A seizure alert dog isn’t an option for everyone who has tried to control their seizures through all of the conventional medical options. The University of Florida (2003) study figures the training of seizure alert service dog takes 6 months-2 years and costs $6,000-24,000 (Dalziel et al., 2003). The time and costs could prohibit many people from being able to afford a service animal. Fundraising may be necessary to raise the costs needed for a service animal. An option for some people is to locate a local trainer who has experience training seizure alert dog ’s. However, this can also be challenging due to the few canine trainers that have the necessary experience with seizure alert dog ’s, and locating a dog that has the natural seizure alerting ability. Dalziel (2009) stated there also isn’t a specific breed, age, or gender that works best for a seizure alert dog (Dalziel et al.). You must also decide if the average monthly cost is affordable, I figure that our seizure alert dog should be around $90-100 a month due to the increased medical preventative maintenance costs. The last and most important reason to consider is that there isn’t any guarantee that the service dog will alert. Some facilities like 4 Paws for Ability will exchange the seizure alert dog for another one if the original dog doesn’t alert. It would be wise to read the training facilities contract to see if there is some guarantee if a canine fails to alert to the handler’s seizures.
There are 2.5 million American’s with epilepsy and one-third of these people don’t have an effective method to control their seizures (Litt et al., 2007). There are many patients that have used traditional methods like medication, surgery, diet, and medical implants but fail to have control over their seizures. Plus in another study the patients reported increases in the perception of safety, social contact, decreases in the average number of seizures, and medical interventions. The seizure alert dog ’s also had a positive effect on health and social contact. (Kersting. Belenyi. Topal. & Miklosi, 2009). The numerous cited clinical studies, anecdotal reports from the media, and the phone conversation with Shirk demonstrate that seizure alert dog ’s can have a positive impact in the quality of life of an epileptic. There is a need for further testing to help establish how a seizure alert dog can detect seizures as well as larger studies to better assess the efficacy of seizure prediction. By an epileptic having a seizure alert dog that reliably alerts to seizures, they could see a major improvement through lower stress, anxiety, and depression, which could result in a more active social life, plus a reduction in the average number of seizures. I believe it was said best by a patient in one of the clinical studies when referring to his dog Rupert, “ Before I had Rupert, I had a lot of epilepsy and a little bit of life. With Rupert I now have a lot of life with a little bit of epilepsy!” (Brown & Strong 2001).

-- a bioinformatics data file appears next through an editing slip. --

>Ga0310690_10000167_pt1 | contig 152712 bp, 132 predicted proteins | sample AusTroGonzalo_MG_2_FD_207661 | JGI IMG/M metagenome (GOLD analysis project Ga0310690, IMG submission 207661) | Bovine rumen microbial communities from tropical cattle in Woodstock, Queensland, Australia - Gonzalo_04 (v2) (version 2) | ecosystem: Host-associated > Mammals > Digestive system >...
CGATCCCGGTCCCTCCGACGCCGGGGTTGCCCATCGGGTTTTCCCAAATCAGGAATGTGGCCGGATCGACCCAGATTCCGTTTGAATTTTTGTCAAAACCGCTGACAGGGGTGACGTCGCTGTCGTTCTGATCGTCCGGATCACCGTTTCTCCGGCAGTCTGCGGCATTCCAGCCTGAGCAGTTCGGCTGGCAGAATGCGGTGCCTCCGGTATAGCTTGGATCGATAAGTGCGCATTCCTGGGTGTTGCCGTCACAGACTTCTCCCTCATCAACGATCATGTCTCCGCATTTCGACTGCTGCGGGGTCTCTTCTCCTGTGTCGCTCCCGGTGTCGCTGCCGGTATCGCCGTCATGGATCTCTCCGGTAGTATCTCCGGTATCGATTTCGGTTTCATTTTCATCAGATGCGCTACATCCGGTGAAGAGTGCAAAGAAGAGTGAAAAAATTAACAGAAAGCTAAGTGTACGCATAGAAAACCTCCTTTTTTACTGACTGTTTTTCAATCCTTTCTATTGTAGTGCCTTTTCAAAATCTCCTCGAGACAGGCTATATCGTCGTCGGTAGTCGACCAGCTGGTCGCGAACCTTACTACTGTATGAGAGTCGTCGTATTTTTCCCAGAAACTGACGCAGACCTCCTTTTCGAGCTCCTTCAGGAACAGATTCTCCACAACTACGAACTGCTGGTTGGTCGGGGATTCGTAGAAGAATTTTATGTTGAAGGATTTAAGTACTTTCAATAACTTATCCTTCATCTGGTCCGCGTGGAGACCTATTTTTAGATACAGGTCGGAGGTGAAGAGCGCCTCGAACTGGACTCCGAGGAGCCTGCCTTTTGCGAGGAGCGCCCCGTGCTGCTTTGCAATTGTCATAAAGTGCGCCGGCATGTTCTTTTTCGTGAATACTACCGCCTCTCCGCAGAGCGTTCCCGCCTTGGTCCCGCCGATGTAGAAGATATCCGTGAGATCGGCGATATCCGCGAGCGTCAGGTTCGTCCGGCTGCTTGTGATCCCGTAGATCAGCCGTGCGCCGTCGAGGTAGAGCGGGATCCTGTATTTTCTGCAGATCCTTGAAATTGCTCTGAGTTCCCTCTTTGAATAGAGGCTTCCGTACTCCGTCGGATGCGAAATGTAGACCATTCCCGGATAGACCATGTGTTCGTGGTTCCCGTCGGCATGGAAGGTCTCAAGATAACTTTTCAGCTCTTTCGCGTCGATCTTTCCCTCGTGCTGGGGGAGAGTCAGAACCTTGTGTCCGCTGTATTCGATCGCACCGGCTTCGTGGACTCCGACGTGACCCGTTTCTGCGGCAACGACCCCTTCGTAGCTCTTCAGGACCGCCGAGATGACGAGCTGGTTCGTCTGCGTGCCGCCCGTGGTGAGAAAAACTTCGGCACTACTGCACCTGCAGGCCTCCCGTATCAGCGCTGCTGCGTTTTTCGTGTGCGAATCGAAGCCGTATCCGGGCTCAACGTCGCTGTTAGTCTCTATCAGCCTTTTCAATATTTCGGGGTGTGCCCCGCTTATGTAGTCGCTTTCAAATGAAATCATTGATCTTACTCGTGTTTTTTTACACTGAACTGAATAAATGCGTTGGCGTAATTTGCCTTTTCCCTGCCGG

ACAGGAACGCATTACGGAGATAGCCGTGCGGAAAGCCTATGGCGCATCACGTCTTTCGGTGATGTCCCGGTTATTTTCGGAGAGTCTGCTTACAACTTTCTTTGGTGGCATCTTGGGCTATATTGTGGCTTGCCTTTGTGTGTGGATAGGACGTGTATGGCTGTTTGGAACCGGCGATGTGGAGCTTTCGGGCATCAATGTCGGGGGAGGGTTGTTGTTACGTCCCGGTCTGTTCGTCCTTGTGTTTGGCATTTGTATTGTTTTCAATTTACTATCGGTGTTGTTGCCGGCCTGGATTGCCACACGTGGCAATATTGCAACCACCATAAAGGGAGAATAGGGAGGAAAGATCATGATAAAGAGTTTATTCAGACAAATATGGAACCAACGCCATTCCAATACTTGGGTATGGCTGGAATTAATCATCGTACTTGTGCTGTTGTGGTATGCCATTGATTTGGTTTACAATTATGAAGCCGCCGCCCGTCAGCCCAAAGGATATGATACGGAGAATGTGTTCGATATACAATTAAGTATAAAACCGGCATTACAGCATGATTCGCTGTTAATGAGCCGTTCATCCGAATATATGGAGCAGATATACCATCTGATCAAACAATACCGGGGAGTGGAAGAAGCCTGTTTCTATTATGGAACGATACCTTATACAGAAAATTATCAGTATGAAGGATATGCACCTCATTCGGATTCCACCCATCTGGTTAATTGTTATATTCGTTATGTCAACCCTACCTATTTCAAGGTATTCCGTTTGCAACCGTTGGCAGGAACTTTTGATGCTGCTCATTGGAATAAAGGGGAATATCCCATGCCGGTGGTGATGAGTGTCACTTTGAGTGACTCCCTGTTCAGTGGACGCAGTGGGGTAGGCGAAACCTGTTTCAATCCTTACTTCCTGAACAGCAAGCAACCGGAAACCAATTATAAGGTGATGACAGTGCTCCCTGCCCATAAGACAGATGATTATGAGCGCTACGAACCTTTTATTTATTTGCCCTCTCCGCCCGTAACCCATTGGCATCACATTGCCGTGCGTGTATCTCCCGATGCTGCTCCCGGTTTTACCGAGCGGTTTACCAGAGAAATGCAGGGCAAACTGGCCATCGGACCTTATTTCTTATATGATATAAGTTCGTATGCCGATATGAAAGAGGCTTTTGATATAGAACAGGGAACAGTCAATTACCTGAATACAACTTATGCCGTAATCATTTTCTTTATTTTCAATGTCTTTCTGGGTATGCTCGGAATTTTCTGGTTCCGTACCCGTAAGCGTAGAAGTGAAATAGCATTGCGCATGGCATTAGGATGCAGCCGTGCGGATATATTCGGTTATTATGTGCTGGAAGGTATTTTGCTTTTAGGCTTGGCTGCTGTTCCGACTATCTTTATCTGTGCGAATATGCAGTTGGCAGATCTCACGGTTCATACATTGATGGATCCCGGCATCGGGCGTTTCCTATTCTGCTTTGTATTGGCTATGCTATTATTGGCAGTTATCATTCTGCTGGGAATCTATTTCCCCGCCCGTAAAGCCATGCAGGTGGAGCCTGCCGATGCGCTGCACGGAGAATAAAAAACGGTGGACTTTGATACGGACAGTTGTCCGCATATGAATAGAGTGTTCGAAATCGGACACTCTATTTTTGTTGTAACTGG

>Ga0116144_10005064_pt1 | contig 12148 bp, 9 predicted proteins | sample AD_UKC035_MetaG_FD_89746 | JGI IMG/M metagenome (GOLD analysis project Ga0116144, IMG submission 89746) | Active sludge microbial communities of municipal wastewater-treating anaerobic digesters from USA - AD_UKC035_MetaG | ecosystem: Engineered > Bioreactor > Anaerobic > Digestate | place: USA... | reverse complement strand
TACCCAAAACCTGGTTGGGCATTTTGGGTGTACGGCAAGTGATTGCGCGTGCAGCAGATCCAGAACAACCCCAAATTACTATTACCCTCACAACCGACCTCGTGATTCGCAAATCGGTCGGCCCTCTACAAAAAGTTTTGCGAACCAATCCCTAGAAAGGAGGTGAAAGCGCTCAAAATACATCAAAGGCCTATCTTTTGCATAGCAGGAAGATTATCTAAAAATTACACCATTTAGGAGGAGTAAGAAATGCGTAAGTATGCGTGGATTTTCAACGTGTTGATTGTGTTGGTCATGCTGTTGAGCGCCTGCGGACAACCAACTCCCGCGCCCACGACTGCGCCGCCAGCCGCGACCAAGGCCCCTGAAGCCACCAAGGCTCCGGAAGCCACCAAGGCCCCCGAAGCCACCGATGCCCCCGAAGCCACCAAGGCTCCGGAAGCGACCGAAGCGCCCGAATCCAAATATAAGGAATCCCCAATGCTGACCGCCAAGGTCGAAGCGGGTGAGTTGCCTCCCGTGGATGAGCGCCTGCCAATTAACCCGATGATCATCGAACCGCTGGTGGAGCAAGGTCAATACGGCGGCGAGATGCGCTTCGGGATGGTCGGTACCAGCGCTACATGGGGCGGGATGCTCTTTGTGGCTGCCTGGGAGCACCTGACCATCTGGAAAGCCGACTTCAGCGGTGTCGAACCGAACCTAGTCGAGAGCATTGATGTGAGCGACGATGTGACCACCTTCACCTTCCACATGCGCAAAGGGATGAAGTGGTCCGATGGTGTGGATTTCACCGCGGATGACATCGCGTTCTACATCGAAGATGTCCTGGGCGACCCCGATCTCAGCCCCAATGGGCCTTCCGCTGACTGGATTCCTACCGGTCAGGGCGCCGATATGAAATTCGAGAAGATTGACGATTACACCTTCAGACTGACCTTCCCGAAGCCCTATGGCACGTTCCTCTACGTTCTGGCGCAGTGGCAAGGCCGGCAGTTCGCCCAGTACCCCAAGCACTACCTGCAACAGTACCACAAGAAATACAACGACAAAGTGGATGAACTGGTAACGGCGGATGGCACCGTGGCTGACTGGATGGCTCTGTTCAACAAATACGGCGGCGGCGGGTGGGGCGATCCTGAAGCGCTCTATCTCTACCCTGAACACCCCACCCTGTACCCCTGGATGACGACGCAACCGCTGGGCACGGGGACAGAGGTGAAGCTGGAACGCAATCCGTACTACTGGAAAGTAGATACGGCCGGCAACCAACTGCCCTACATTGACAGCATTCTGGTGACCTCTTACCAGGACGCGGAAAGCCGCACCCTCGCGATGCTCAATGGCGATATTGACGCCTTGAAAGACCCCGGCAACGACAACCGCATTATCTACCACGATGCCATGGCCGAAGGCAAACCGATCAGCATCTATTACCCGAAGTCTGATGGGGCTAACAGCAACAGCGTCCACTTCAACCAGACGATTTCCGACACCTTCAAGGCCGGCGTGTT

UPDATE: I will be giving an update at the end of 2010 on how Dove is doing in predicting our son's seizures.
Brown, S. (2005). Complementary and alternative therapies for epilepsy. In Dogs and Human Seizures, (p. 311) New York: Demos Medical Publishing.
Brown, S., & Strong, (2001). The use of seizure-alert dogs. Seizure, 10, 39-41. Retrieved on September 26, 2010, from Excelsior College Journal Linker database.
Dalziel, D., Uthman, B., Mcgorray, S., Reep, R., (2003) Seizure- alert dogs: a review and preliminary study. Seizure, 12, 115-120. Retrieved on September 26, 2010, from Excelsior College Journal Linker database.
Doherty, M., & Haltiner (2006). Wag the dog: skepticism on seizure alert canines. Neurology, (68), 4. 237. Retrieved September 30, 2010, from University of South Alabama MD Consult database.
Kerstig E., Belenyi, B., Topai, J., Miklosi, A., (2009), Veterinary Behavior, 4, (2), 89. Retrieved on September 26, 2010, from Excelsior College Journal Linker database.
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Litt, B., & Krieger, (2007). Of seizure prediction, statistics, and dogs: a cautionary tail. Neurology, Volume 68, Issue 4. Retrieved September 30, 2010, from University of South Alabama MD Consult database.
Kersting, E., Belenyi, B., Topai, J., Miklosi A., (2009) Judging the effect of epilepsy-seizure alert dogs on human well-being by a self-administered questionnaire. Journal of Veterinary Behavior, (4) 2, 84. Retrieved on September 26, 2010, from Excelsior College Journal Linker database.
Seizure-alert dogs save human with early warnings. (2009). Retrieved August 28, 2010, from http://news.nationalgeographic.com/news/2003/04/0416_030416_seizuredogs_2.html
Shaw, G., (2006) Helping paws. Neurology Now, (2), 4, 27-29. Retrieved September 30, 2010, from University of South Alabama walters kluwer/ovid sp database.
Spencer, C, (2007) . Understanding seizure dogs. Neurology, Volume 68, Issue 4. Retrieved September 30, 2010, from University of South Alabama MD Consult database.
Strong, V., Brown, S., Huyton, M., Coyle, H. (2002). Effect of trained seizure alert dogs on frequency of tonic-clonic seizures. Seizure, (2002) 11, 402-405. Retrieved on September 26, 2010, from Excelsior College Journal Linker database.
Strong, V., Brown, S., Walker, R. (1999). Seizure alert dogs-fact or fiction? Seizure, (8) 62-65. Retrieved on September 26, 2010, from Excelsior College Journal Linker database.